As news emerges of potential ideas to reduce cost in the future, I thought it may be interesting to examine the history of the sport to determine what is driving the escalation of team budgets. The big three teams today (Ferrari, Mercedes and Red Bull) all have enormous budgets (£305 million for Ferrari excluding engines estimated, total of £350 million) which are much larger than the smaller teams like Force India, Williams and Sauber ($97 million for Force India). While a large part of the budget is the manufacturing costs and transport costs of the team, a significant part of the total is the staff costs. Current teams employ between 225 (Haas) and 960 (estimated for Ferrari excluding engine personnel, estimated at a further 440) personnel, with further teams employed in the design and production of the power units.
In 1954 Stirling Moss couldn’t get a works drive, so his manager Ken Gregory bought a Maserati 250F from the factory for £5,200.00. He started by running the car privately; the team consisted of Gregory, Moss and Alf Francis who was the mechanic who also transported the car from race to race, rebuilding it when necessary. After a few races the factory team were impressed enough by the results that they agreed to support Moss as a works driver (so they paid for the parts as required, although Alf Francis continued to be the mechanic), as a result the car turned from being painted green to red with a green nose. More details can be found in the excellent book Alf Francis Racing Mechanic.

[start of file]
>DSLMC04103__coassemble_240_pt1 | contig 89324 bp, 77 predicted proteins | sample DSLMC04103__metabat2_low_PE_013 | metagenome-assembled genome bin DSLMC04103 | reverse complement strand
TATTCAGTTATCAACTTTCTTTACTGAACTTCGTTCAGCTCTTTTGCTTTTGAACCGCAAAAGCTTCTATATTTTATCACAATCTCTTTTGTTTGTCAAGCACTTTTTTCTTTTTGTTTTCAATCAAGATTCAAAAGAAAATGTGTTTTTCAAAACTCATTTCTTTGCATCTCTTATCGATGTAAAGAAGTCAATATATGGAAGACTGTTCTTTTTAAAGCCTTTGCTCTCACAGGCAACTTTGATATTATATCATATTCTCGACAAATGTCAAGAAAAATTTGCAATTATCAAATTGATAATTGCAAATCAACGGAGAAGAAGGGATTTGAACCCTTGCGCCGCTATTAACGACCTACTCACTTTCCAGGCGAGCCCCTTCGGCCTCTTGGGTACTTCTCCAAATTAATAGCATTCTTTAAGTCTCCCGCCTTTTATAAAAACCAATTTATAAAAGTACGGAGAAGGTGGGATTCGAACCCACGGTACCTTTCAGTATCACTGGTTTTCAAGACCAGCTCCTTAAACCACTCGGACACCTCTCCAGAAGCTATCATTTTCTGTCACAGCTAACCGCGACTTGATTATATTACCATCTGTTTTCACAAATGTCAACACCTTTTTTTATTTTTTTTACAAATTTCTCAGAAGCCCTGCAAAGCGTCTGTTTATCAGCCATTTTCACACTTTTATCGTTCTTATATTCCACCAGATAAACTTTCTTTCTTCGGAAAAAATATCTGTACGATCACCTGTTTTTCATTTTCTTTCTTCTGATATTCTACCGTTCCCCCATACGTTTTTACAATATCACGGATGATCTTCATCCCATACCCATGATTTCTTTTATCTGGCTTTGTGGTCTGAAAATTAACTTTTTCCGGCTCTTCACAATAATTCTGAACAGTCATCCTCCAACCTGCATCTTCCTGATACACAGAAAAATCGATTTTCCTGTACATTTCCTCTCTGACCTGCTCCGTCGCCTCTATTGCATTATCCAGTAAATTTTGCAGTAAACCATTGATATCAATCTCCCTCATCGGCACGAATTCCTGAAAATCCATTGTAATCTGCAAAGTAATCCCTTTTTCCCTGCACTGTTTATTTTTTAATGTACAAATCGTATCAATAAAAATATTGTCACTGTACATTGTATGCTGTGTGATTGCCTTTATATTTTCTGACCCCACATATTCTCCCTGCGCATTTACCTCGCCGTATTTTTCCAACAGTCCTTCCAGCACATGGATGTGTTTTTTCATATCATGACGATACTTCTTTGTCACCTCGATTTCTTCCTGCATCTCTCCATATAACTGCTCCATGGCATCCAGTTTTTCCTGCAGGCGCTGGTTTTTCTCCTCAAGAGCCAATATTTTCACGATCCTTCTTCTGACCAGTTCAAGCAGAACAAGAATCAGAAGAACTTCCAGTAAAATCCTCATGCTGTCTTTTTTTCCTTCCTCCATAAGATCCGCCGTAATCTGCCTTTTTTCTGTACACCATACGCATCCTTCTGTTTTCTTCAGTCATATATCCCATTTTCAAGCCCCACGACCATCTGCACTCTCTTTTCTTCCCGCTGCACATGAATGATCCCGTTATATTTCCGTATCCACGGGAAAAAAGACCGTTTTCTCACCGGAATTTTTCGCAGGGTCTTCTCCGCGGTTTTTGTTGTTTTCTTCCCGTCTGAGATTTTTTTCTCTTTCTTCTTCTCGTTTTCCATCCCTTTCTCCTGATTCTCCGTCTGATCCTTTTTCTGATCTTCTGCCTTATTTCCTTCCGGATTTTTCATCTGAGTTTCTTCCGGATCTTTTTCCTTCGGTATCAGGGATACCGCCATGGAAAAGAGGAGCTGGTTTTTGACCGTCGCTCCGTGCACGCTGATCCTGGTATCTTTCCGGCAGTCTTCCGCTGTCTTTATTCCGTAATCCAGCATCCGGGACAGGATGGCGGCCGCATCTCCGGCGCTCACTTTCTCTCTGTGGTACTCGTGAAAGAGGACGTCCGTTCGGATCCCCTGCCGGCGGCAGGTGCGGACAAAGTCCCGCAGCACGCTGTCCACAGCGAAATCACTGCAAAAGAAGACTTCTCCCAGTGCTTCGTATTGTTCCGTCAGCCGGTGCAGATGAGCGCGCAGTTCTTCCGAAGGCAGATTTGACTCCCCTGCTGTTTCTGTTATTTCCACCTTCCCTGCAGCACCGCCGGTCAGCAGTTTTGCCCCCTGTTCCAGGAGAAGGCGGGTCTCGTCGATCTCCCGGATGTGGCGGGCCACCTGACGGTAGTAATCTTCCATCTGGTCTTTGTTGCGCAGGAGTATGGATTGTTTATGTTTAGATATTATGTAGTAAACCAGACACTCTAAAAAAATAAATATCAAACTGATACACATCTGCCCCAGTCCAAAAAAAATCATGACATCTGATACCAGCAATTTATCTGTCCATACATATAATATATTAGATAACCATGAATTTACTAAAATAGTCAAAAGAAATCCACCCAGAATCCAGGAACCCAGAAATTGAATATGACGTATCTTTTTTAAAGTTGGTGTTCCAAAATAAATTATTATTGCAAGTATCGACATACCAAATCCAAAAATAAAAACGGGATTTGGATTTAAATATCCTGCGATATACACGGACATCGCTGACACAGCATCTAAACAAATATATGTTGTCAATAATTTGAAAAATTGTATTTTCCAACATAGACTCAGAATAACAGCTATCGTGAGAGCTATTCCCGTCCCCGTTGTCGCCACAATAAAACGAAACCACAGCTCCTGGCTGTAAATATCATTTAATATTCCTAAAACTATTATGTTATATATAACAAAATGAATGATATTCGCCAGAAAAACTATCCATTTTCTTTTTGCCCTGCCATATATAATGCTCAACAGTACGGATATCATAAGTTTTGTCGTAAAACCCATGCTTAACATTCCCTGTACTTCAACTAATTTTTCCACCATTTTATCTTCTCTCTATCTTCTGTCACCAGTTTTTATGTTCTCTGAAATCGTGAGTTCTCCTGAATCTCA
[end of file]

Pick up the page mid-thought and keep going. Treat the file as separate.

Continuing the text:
Stirling Moss was the first driver relying on motor racing as his sole source of income (earlier drivers had been independently wealthy and could afford to race without relying on start or prize money to survive). As a result he entered every race he could, often racing in every event at each race meeting he attended (F1, F2, F3, sportscars and saloon car races) so that he maximised his earnings. In his busiest season he competed in nearly 200 races, which make Fernando Alonso’s commitment to 26 races this season look rather low. Times have certainly changed.